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Last Updated: Thursday, 1 November 2007, 18:42 GMT
Gulf states 'offer Iran uranium'
File pic of Prince Saud al-Faisal
Prince Saud said the plan was meant to stop a nuclear arms race
Gulf states are willing to set up a body to provide enriched uranium to Iran, Saudi Arabia's foreign minister is reported to have said.

Prince Saud al-Faisal told the Middle East Economic Digest (MEED) the plan could defuse Tehran's stand-off with the West over its nuclear programme.

The prince was quoted as saying that Iran was considering the Gulf states' offer, but the US was not involved.

The BBC's Paul Reynolds says it is doubtful the plan will go anywhere.

It is similar to one proposed by Russia in December 2005, which led to initially positive talks between Moscow and Tehran, but in the end led nowhere, says our world affairs correspondent.

'An interesting idea'

Prince Saud said the offer came from the six states that make up the Gulf Cooperation Council (GCC) - Bahrain, Kuwait, Oman, Qatar, Saudi Arabia and the United Arab Emirates.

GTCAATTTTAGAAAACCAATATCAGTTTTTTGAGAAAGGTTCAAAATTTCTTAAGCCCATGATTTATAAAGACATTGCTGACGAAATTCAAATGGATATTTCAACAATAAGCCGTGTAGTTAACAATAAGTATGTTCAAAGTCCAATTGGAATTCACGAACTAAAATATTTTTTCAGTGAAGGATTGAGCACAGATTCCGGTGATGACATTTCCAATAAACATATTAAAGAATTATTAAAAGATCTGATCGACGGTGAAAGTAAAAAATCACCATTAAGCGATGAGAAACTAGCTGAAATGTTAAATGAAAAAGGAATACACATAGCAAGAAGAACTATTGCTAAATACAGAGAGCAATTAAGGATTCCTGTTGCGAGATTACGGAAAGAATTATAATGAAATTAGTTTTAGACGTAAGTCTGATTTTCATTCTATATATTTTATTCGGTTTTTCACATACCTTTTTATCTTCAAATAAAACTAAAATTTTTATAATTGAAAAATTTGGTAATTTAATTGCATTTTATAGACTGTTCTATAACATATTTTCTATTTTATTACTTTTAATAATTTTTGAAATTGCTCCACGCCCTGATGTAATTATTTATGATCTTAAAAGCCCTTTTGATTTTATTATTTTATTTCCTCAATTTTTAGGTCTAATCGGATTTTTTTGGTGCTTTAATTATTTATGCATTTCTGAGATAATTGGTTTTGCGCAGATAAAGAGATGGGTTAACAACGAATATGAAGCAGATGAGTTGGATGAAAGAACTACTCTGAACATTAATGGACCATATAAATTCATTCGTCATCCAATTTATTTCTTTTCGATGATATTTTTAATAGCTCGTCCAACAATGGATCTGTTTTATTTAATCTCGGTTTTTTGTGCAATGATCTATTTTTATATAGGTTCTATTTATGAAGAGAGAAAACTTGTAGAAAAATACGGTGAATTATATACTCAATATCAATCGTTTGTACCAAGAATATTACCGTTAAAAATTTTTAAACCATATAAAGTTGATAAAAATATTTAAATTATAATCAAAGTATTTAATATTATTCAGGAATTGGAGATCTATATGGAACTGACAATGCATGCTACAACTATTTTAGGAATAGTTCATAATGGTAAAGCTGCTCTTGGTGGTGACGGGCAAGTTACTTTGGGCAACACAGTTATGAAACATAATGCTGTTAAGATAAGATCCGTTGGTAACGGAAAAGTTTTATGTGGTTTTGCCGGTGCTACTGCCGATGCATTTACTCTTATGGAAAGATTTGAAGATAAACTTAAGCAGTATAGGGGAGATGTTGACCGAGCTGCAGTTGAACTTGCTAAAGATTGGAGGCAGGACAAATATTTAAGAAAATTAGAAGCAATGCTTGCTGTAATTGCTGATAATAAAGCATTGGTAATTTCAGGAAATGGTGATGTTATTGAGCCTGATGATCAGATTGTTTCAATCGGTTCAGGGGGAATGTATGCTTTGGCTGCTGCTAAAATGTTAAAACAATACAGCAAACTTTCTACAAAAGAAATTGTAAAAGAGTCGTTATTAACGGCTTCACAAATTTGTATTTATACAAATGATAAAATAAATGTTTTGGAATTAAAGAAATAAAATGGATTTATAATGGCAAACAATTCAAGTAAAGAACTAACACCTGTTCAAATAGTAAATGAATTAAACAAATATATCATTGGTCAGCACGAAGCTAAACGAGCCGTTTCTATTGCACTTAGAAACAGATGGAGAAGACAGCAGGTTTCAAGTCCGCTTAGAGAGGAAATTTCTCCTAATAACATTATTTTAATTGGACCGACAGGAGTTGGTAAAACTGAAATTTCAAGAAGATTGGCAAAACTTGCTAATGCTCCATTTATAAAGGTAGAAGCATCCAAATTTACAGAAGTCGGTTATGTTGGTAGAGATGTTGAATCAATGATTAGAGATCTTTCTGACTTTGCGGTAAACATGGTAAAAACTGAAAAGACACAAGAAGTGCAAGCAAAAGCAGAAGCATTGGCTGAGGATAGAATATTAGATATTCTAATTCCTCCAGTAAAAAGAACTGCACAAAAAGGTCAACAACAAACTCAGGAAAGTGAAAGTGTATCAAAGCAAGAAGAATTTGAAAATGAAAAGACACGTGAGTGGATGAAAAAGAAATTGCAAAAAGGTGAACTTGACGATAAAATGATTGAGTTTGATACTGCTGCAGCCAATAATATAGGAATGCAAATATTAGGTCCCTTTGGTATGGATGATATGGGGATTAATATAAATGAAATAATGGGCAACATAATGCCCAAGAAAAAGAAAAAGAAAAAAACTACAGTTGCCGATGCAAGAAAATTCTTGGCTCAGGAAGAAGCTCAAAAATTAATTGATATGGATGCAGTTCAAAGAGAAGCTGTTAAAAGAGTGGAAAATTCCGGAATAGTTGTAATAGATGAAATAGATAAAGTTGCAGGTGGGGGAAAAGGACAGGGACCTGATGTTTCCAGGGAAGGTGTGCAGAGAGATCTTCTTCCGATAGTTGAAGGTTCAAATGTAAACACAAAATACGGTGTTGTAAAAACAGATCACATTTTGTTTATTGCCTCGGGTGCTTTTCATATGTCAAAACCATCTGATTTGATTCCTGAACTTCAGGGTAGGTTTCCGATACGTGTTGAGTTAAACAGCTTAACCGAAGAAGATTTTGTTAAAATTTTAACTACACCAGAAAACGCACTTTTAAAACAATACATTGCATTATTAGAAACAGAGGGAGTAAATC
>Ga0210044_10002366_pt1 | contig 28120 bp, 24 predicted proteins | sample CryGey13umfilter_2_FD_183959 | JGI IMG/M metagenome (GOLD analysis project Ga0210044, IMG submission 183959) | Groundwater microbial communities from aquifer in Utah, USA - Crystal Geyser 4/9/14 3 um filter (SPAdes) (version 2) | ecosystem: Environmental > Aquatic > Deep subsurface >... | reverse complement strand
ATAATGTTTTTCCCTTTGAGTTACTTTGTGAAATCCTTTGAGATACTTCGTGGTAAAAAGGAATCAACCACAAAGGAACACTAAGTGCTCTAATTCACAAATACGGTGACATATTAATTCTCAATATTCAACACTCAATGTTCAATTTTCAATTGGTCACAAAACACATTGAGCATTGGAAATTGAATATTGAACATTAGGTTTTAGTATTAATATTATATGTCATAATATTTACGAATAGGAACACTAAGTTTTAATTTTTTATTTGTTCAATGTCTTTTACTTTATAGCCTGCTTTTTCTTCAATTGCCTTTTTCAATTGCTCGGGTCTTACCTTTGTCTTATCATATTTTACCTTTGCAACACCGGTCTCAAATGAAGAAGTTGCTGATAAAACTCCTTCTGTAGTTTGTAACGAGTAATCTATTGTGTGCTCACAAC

"We have proposed a solution, which is to create a consortium for all users of enriched uranium in the Middle East," he was quoted as saying.

Work at a uranium conversion facility near Isfahan, Iran, in March 2005
The US claims Iran is developing nuclear weapons

"[We will] do it in a collective manner through a consortium that will distribute according to needs, give each plant its own necessary amount, and ensure no use of this enriched uranium for atomic weapons."

He outlined the plan in an interview for the MEED during Saudi King Abdullah's state visit to London.

Prince Saud said the GCC had developed the proposal to stave off a nuclear arms race in the Gulf.

Iran says its nuclear programme is for civilian energy purposes, but the US claims Tehran is developing nuclear weapons.

Prince Saud is reported to have said: "They [the Iranians] have responded that it is an interesting idea and they will come back to us.

"The US is not involved, but I don't think it would be hostile to this, and it would resolve a main area of tension between the West and Iran."

The UK foreign office said the five permanent UN Security Council members - the US, China, Russia, France and Britain - along with Germany would meet on Friday in London to discuss the next step on Iran's nuclear programme.

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